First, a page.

Tuck

"first-round advantage" is a big fat lie... sort of

As summer in NYC rumbles toward a close, the emails and phone calls I receive from aspiring MBA applicants start to sound more and more ambitious.  Most students want to cram their GMAT preparations into three or four weeks, even if they need a massive score gain.  I hear the same refrain over and over again:  “I want to apply in the first round, so I have to take the GMAT really really really soon or else I’ll never have enough time to write my essays and then I won’t apply in the first round and then the world will come to an end…!” OK, so I’m paraphrasing a little bit.  Very few people sound that dramatic.  (Disclaimer: I swear that I'm not writing this to pick on any of my beloved current or former GMAT students. This post is about a general seasonal trend, not about any particular GMAT student.) But I always hear a lot of unnecessary panic in GMAT students’ voices this time of year, and the anxiety seems to increase as soon as I suggest that an MBA applicant might need more weeks of GMAT prep than they had (perhaps optimistically) anticipated.  Many applicants seem absolutely convinced that they’ll have a chance at their favorite MBA program only if they apply before the first-round deadline.

Call me a heretic if you want, but I’m convinced that the vaunted "first-round advantage” is mostly a myth.  Unless you fit into a few special categories, there is virtually no benefit to driving yourself into a GMAT-addled frenzy just for the sake of being one of the earliest applicants.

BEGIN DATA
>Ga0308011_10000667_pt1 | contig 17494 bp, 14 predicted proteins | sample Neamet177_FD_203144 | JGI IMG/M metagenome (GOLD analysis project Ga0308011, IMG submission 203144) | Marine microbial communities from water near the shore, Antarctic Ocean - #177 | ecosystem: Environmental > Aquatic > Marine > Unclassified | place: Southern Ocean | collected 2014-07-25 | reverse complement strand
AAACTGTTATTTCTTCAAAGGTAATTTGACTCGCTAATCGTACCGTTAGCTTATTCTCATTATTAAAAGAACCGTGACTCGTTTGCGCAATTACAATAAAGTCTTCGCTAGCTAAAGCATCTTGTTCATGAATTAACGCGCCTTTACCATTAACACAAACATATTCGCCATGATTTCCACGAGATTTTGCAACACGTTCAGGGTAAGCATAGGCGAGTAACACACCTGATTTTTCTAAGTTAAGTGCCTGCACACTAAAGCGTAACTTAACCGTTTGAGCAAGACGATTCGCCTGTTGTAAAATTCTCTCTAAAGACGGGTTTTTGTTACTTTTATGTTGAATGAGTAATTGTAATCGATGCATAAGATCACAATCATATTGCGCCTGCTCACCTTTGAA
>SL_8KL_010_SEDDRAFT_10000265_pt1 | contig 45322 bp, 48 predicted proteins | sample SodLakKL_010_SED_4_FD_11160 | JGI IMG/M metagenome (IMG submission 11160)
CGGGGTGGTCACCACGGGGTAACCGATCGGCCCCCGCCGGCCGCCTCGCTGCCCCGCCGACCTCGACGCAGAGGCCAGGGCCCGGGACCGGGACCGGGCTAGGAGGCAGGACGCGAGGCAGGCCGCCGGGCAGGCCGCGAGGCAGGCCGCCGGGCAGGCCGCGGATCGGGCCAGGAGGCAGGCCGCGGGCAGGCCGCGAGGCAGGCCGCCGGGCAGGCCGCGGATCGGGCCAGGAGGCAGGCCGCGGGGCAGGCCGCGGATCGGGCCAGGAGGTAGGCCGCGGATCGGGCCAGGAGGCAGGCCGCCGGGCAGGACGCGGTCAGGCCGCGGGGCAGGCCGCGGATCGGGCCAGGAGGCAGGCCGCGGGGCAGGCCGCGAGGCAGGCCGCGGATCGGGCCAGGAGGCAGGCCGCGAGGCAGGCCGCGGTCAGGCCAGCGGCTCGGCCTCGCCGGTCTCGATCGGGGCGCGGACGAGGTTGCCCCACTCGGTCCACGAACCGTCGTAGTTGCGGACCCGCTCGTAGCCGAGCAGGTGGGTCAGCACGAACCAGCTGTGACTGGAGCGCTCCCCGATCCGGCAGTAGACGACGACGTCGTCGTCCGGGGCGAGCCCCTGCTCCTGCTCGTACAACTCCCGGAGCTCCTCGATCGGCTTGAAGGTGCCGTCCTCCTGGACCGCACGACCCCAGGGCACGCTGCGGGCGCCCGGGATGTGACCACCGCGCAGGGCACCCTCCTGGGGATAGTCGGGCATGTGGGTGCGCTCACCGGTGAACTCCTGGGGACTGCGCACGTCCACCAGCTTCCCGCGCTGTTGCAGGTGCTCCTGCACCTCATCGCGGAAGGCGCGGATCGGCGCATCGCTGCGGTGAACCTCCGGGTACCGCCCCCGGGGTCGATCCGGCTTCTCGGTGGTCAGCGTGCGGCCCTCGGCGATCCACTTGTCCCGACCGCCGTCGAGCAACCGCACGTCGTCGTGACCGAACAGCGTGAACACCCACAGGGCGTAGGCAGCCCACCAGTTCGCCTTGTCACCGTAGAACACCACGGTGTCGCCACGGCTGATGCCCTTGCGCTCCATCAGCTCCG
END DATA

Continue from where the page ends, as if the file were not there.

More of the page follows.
Sure, some of you have perfectly wonderful reasons to apply early in the admissions season.  If you’re looking for a scholarship (and are among the tiny handful of applicants who actually have a realistic chance at getting one), you’re definitely better off applying early:  scholarship funds are often given out early in the admissions season.  It’s also possible that you’ll get a lift from applying to binding “early action” programs (Tuck, Columbia, Duke, and Vanderbilt leap to mind); technically speaking, you make a binding commitment when you apply through these programs, and the schools have little reason to think that you’d flake on them if you’re admitted… and that will probably help your chances.

But if you’re obsessed with first-round MBA applications and nothing in the previous paragraph applies to you, you probably need to relax a little bit.  Sure, admissions committees are somewhat more likely to have some spare time on their hands in September than in January, and they’re a bit more likely to read first-round essays with fresh eyes and an open mind.  But that’s really the only general advantage to applying in the first round.

Think about it rationally:  the best MBA programs want to attract and select top applicants just as badly as you want to be among the top applicants; why the heck would they ding a strong MBA applicant in January, but admit that same applicant in September?  At most top MBA programs, less than half of the incoming class is admitted during the first round... so don't worry, you'll have plenty of opportunities during second round.

Or think of it this way:  if you're awesome enough to earn a first-round admit from HBS or Stanford, then you're probably awesome enough to get in during second round.  Then again, if your application is shaky for some reason, a first-round attempt won’t fix any of your problems.  If your essays are shoddy, your work experience is flimsy, or your GMAT score is hopelessly low, you’ll be just as screwed during first round as you would be later in the admissions season.  Sorry, but the "first-round advantage" won't mask any of your MBA application weaknesses.